This article is part of Yahoo Singapore’s series of post-GE interviews with former candidates who contested in 2015’s General Election. In this article, we spoke to the Workers’ Party’s candidate for Aljunied GRC (Kaki Bukit Division), Muhammad Faisal Abdul Manap.
It takes a lot of sacrifices to serve Singaporeans as an opposition Member of Parliament.
Muhammad Faisal Abdul Manap, 40, who is Workers’ Party’s (WP) Member of Parliament (MP) for Aljunied GRC (Kaki Bukit Division), has lost friends and acquaintances who did not want to associate themselves to him because of his political involvement with the opposition.
“Being an opposition MP (Member of Parliament) as well as a politician is not as easy as one can think… there’s always (a) stigmatisation that we are against the establishment. So there are bound to be people who are not comfortable to be seen affiliating themselves with us. I personally experienced it as well as my missus,” said the freelance family counsellor.
Yahoo Singapore spoke to the member of Singapore’s leading opposition party, exactly a month after the elections ended with a landslide victory for the ruling People’s Action Party (PAP). WP succeeded in retaining its seats in the five-MP Aljunied GRC (51 per cent of votes) as well as Hougang SMC (58 per cent of votes).
The win gives Faisal a second chance at serving the residents of Kaki Bukit. It will also give him a second chance to speak up for issues related to the Malay/Muslim community when Parliament begins in January 2016.
Job loss and unwavering family support
Four years have passed since the father of three was first elected into Parliament. Although he lost many friends during this period, his family and relatives have given him their unwavering support.
During an hour-long interview at the party’s town council office in Bedok North, Faisal said he always believed in getting his family to understand what he goes through so that they can be there for him “emotionally”.
He would bring his parents to WP gatherings so they can witness him at work. On Nomination Day on 1 Sept, he brought them to the WP gathering site. Faisal was a family counsellor for two separate Voluntary Welfare Organisations (VWOs) from 2006 to 2008, and from 2008 to 2010. In 2010, he was “put out of job” due to his “involvement in politics”, before he decided to run for elections in 2011.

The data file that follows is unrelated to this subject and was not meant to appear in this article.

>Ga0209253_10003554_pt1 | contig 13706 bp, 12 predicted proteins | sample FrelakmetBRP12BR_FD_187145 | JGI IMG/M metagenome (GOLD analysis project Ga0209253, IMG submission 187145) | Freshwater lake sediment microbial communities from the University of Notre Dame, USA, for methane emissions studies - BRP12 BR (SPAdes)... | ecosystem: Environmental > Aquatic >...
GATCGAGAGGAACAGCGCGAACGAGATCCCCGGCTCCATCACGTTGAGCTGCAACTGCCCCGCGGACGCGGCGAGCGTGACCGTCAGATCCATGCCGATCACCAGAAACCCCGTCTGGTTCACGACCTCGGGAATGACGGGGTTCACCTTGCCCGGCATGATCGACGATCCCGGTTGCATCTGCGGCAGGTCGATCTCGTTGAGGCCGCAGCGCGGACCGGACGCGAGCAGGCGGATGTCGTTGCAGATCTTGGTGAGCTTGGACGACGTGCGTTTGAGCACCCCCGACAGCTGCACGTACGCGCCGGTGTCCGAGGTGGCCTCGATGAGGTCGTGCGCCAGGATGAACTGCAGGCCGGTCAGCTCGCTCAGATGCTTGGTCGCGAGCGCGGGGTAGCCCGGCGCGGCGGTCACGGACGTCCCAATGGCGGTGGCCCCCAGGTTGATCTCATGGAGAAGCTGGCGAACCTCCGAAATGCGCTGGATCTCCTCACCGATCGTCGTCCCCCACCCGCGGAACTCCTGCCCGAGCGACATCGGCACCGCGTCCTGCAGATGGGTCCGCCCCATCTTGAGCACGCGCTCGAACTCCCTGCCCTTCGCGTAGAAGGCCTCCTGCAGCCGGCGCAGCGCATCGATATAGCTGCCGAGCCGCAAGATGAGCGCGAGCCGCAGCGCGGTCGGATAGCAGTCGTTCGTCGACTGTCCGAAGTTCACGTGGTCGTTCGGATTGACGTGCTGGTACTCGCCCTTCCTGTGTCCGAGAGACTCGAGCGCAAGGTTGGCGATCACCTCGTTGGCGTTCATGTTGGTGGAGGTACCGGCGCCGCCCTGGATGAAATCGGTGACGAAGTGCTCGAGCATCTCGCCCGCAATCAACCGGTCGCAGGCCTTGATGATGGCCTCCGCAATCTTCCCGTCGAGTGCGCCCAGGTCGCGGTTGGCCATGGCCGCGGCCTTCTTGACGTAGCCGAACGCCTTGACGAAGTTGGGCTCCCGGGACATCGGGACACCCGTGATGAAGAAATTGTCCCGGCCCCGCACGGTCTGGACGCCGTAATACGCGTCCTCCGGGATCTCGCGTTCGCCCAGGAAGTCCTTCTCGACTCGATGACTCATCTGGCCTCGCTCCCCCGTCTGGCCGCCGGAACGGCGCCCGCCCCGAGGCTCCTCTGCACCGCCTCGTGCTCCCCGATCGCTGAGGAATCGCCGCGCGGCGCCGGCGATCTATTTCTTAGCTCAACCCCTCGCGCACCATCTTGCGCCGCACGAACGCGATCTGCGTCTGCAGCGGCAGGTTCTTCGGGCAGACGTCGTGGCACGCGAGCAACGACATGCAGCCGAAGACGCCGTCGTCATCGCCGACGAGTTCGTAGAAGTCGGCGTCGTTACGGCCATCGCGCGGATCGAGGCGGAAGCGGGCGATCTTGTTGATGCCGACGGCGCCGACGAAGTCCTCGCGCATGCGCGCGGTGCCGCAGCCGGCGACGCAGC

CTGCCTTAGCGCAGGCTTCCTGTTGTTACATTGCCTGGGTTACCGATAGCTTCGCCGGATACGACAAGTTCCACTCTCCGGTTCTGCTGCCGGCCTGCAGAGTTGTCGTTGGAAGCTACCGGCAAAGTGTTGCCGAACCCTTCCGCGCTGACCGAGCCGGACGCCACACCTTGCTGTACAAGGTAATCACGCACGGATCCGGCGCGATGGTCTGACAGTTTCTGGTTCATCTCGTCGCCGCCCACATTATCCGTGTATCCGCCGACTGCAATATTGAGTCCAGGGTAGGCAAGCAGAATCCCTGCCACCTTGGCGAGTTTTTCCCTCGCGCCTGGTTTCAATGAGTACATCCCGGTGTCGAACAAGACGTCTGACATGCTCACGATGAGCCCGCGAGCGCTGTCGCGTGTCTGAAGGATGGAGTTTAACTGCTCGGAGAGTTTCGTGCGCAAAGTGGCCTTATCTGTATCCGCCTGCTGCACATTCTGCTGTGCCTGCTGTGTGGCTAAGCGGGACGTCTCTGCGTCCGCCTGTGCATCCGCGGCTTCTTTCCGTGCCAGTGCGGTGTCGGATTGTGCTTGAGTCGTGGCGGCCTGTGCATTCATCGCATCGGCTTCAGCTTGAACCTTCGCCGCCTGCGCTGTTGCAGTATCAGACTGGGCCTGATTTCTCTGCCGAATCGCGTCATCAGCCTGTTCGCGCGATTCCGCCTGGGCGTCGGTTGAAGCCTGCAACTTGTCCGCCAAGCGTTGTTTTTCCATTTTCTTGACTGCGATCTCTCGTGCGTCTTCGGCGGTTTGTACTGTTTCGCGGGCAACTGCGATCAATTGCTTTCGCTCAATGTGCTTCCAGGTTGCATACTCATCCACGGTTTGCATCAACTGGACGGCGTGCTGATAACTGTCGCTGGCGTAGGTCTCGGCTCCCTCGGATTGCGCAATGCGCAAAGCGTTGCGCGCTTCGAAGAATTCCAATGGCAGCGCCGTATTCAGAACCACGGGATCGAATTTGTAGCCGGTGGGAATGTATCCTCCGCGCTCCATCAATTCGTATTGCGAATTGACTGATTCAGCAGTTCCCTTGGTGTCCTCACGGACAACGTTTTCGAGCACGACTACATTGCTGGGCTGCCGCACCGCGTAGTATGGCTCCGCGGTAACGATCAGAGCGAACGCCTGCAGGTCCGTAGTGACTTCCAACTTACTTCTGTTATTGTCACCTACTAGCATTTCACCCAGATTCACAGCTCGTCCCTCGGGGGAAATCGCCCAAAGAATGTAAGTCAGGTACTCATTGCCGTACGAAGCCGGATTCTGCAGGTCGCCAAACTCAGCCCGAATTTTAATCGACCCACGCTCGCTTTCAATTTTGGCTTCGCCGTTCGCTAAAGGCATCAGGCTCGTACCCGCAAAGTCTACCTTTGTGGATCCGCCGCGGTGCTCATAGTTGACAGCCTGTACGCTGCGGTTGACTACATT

As an opposition MP, he lives with the uncertainty over whether he can retain his seat in Parliament and how his family will be affected when his term ends.
“If I don’t retain the MP position, will it be easy for me to get employed? In 2011 I was asked to leave my job in the social services because of my involvement in politics,” said Faisal, who does not believe that Singapore VWOs would be “open” to hiring him again.
Found a friend in PAP’s Kahar Hassan
Faisal found a friend in Kahar Hassan, 46, who used to be the chairman at PAP’s Kaki Bukit Branch, and was surprised when Kahar stepped down on 31 July, not long before elections began.
“Honestly, I’m close to Kahar, not only professionally but we do meet up during some of the iftar (break fast sessions) and some of the sessions at the mosque. I find him a very committed person who has done quite well in terms of serving the residents. The news of him stepping down came as a surprise to me,” he said.
The Monash University graduate felt the ruling party’s decision on Kahar was “unwise” for someone who had already built a close bond with the residents after serving them for 18 months. He said that “bonding is very important in order for you to assist and empower the other person’s life” and the “same goes for the field of serving the society”, and Kahar stepping down means that the residents will have to “start all over again”.
New PAP member Shamsul Kamar, 43, who used to be the head of department at Spectra Secondary School, took over from Kahar. Faisal said he has not had a chance to meet with him.
On being the first and only Malay opposition MP
Faisal is also the first and only Malay/Muslim opposition MP in Parliament. He said being the only minority on the opposition side to speak up on issues in the house could be a “lonely” experience at times. “It will be good if you can do things in a bigger group… the presence of another person (in Parliament) will be a bit better than you being alone,” he said. At the same time, he believes “things happen for a reason” and that he will do everything within his means to bring about change for the community.
When Parliament starts in 2016, Faisal said he will continue to speak up on issues relating to the Malay/Muslim community, such as the “perceived discrimination against the Malays in the Singapore Armed Forces”, the decline in the Malay population, and the hijab issue, among other things.
He also hopes the Malay/Muslim individuals in the government will be open to working with him on issues related to the community.